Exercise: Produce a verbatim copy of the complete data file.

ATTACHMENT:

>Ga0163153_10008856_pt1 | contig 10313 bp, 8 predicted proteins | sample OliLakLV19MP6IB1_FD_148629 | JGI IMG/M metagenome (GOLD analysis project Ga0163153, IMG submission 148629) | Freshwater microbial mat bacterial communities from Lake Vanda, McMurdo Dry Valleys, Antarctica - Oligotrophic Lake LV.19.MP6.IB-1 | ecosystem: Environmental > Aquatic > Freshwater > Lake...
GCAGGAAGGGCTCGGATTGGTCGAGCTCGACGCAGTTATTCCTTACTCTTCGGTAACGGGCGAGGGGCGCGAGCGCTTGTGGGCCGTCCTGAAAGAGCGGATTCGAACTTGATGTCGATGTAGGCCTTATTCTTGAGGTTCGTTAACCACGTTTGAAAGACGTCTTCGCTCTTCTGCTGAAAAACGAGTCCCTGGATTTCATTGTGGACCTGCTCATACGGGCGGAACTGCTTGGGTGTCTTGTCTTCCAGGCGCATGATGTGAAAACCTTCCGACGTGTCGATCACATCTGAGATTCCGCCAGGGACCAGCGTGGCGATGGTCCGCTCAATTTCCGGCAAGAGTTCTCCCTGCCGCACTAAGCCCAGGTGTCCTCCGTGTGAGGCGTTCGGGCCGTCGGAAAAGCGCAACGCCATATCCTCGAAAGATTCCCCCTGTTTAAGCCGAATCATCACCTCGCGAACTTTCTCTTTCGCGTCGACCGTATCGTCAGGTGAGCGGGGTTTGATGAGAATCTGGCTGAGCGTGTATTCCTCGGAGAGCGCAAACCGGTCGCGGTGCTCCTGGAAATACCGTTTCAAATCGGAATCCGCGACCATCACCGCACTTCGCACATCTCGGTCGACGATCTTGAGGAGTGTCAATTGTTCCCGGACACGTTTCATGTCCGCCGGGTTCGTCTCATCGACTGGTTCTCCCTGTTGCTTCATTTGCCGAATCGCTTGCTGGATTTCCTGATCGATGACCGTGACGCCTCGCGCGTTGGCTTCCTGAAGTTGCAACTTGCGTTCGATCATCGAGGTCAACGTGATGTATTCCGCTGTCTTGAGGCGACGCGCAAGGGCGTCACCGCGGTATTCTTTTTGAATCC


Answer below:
>Ga0163153_10008856_pt1 | contig 10313 bp, 8 predicted proteins | sample OliLakLV19MP6IB1_FD_148629 | JGI IMG/M metagenome (GOLD analysis project Ga0163153, IMG submission 148629) | Freshwater microbial mat bacterial communities from Lake Vanda, McMurdo Dry Valleys, Antarctica - Oligotrophic Lake LV.19.MP6.IB-1 | ecosystem: Environmental > Aquatic > Freshwater > Lake...
GCAGGAAGGGCTCGGATTGGTCGAGCTCGACGCAGTTATTCCTTACTCTTCGGTAACGGGCGAGGGGCGCGAGCGCTTGTGGGCCGTCCTGAAAGAGCGGATTCGAACTTGATGTCGATGTAGGCCTTATTCTTGAGGTTCGTTAACCACGTTTGAAAGACGTCTTCGCTCTTCTGCTGAAAAACGAGTCCCTGGATTTCATTGTGGACCTGCTCATACGGGCGGAACTGCTTGGGTGTCTTGTCTTCCAGGCGCATGATGTGAAAACCTTCCGACGTGTCGATCACATCTGAGATTCCGCCAGGGACCAGCGTGGCGATGGTCCGCTCAATTTCCGGCAAGAGTTCTCCCTGCCGCACTAAGCCCAGGTGTCCTCCGTGTGAGGCGTTCGGGCCGTCGGAAAAGCGCAACGCCATATCCTCGAAAGATTCCCCCTGTTTAAGCCGAATCATCACCTCGCGAACTTTCTCTTTCGCGTCGACCGTATCGTCAGGTGAGCGGGGTTTGATGAGAATCTGGCTGAGCGTGTATTCCTCGGAGAGCGCAAACCGGTCGCGGTGCTCCTGGAAATACCGTTTCAAATCGGAATCCGCGACCATCACCGCACTTCGCACATCTCGGTCGACGATCTTGAGGAGTGTCAATTGTTCCCGGACACGTTTCATGTCCGCCGGGTTCGTCTCATCGACTGGTTCTCCCTGTTGCTTCATTTGCCGAATCGCTTGCTGGATTTCCTGATCGATGACCGTGACGCCTCGCGCGTTGGCTTCCTGAAGTTGCAACTTGCGTTCGATCATCGAGGTCAACGTGATGTATTCCGCTGTCTTGAGGCGACGCGCAAGGGCGTCACCGCGGTATTCTTTTTGAATCC